The Scottish Highlands: A Road Trip
With the exception of Iceland, it’s hard to imagine a place where the freedom of the open road is more rewarding than the Scottish Highlands. This diverse and dramatic landscape beckons you to stop and explore.
Treacherous one-lane roads wrap around steep mountainsides, guiding you through vast, flat fields of sprawling wildflowers to dramatic crags, silvery lochs and distant snowy peaks.
Picturesque scenery isn’t the only draw of the drive—peppered among the highlands are ancient castles degraded by war and weather, in stark contrast to the modern constructions of many of its towns, all whimsical, well-kept and begging to be explored.
Nestled in the southern curve of the Moray Firth, Inverness provides the perfect beginning for any road trip through the highlands. This seaside city is the gateway to the North and easily the busiest place you’ll find all trip, sporting a bustling economic centre and its alluring old town and imposing castle.
From Inverness, take the A9—not that there’s another choice—and follow it north. The highlands’ main motorway hugs its eastern shores, taking you passed the sleepy towns of Invergordon, Alness and Tain.
Your first stop is just outside Golspie, some 50 miles from Inverness.
The grounds of Dunrobin have been home to the Earls and Dukes of Sutherland since the mid-13th century. Over the following 500 years, the castle blossomed into a lavish, stately home, and that’s the way it has remained to this day. The castle provides an opportunity to sample the decadent life of one of the highlands’ richest families, every room fully furnished to its former inhabitants’ requirements.
Fine crockery sits patiently on enormous oak dining room tables, wall-to-wall bookcases sport historic leather-bound tomes and flayed cheetahs-cum-office rugs watch you with blank, glassy stares. And at the castle’s back door you’ll find the perfectly manicured hedges of Dunrobin’s sprawling gardens, which reach out and meet the shores of the North Sea beyond.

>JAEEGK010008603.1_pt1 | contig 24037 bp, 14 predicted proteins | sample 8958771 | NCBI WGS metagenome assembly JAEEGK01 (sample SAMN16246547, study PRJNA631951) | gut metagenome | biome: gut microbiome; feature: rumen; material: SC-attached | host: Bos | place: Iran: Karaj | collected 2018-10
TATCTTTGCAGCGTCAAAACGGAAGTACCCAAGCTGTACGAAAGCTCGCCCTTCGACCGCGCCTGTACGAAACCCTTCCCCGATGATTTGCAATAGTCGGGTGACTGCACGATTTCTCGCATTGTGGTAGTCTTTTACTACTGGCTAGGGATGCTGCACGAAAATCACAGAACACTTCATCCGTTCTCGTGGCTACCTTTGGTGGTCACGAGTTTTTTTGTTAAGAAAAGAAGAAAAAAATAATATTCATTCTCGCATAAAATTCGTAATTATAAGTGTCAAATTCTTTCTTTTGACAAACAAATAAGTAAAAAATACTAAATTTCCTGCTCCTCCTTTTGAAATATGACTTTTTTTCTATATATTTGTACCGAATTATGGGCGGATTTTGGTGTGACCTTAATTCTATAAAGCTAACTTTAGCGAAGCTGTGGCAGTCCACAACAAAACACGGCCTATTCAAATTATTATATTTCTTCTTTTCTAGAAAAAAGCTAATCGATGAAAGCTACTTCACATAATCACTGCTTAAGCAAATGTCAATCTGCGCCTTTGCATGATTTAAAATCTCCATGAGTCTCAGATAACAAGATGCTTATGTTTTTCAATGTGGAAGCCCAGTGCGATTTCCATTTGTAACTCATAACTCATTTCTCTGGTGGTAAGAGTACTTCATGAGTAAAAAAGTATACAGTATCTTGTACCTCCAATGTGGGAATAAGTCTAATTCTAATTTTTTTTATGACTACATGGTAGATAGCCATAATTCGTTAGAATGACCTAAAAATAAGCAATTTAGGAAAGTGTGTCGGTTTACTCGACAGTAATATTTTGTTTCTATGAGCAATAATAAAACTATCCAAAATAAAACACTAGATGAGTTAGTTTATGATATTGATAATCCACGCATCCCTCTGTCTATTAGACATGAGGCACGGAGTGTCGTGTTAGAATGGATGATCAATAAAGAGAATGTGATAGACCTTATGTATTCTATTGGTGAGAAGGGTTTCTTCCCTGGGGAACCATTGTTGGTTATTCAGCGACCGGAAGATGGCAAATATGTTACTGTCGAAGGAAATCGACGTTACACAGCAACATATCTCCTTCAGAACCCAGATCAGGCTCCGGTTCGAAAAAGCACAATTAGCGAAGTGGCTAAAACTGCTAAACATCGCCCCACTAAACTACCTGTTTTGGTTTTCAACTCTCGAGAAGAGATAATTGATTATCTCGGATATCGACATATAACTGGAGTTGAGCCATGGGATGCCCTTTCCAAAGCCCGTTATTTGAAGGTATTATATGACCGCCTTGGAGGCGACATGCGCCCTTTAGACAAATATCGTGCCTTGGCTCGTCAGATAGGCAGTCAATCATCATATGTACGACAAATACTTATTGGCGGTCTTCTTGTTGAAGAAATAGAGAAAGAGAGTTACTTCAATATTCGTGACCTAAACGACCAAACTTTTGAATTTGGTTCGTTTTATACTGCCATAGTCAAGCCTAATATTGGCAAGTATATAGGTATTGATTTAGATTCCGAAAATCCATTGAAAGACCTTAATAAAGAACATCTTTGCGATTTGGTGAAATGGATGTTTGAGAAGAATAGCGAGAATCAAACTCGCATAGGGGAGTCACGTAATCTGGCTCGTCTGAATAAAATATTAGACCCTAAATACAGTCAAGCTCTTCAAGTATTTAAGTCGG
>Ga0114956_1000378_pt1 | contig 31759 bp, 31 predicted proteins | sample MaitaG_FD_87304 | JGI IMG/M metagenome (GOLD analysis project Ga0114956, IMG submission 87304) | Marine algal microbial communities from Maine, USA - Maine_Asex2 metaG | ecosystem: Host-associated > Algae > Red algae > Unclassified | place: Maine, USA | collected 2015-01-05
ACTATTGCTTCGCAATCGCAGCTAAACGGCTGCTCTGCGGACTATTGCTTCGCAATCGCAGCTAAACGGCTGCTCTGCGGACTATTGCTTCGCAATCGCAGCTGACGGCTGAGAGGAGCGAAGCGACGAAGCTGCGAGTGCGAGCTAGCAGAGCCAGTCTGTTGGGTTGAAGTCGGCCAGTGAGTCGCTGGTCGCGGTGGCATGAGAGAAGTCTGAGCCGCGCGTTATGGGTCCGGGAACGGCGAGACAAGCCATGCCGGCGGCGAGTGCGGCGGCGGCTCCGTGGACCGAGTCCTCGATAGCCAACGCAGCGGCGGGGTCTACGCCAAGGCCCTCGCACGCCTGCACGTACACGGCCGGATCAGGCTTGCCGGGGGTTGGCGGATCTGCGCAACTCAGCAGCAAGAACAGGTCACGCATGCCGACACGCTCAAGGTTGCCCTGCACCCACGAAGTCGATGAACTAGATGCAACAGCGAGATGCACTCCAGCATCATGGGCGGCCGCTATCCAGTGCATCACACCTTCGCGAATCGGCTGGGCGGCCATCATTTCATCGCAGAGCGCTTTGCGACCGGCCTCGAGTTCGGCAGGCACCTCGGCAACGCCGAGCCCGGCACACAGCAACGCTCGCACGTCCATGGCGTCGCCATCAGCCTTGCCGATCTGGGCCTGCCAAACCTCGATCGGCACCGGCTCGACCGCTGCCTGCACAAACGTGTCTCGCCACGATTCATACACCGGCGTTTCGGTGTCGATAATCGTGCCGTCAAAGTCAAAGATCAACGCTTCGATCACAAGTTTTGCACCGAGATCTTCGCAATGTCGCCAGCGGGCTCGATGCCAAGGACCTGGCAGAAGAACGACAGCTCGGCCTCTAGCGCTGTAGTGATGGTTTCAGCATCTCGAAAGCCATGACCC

Dunrobin is authentic to the last and a completely unique historical experience.
From Golspie, backtrack briefly on the A9, then make a right onto the A839. The “A” here feels entirely relative, however, as this is a tiny 2-lane thoroughfare that carves through the heart of the highlands. Rolling green hills dotted alternately with dramatic rocky outcrops and dozy herds of sheep; it’s on this road that all highland cliches spring to mind. Another 50 miles of close-quarters highway driving brings you to the looming Cul Mor, one of the higher peaks along this stretch. Nestled in Cul Mor’s shadow is Knockan Crag, a nature reserve and the next stop on your trip.
From the vantage of the visitor’s centre, you’ll spot ancient cliff faces jutting out of the surrounding grassy valleys. It was here in the 19th century that the history of geology was changed forever, as researchers Ben Peach and John Horne wrote their theory on tectonic movement.
In the present day, Knockan Crag boasts unmatched scenic hiking paths that covertly double as lessons in the geology of the highlands.
When you’re ready, jump back on the highway and head south.
Ullapool is simply a scenic fishing village—a tiny town overlooking Loch Broom that offers a ferry service running twice daily to the Outer Hebrides. And on a long day of driving across the highlands, it’s the perfect place for a pitstop.
Beyond a refreshing coffee, tea or pint, here you’ll find a tight-knit and fiercely friendly community. It doesn’t matter which cafe or pub you choose, you will be always greeted with a broad smile and the kind of polite insistence you only expect from grandparents.
In the lonely, often desolate landscape and highways of the highlands, Ullapool is an oasis of an entirely soulful kind.
With heart and stomach full, get back on the highway and continue south.
Corrieshalloch Gorge is the diverse landscape of the highlands squeezed into a single nature reserve. Take the walking trail down to the gorge’s suspension bridge, a tiny steel and wooden structure that straddles a sheer drop into the River Droma, over 50 feet below. The bridge will sway gently in the unavoidable highland winds as you hang your camera precariously over the railing for a better photo.
Return to Inverness
From Corrieshalloch, it’s a 45 mile drive on the A835 back to your base of operations in Inverness.
After the serenity of the highlands, what was a sleepy riverside town on your arrival will now feel like a bustling city centre.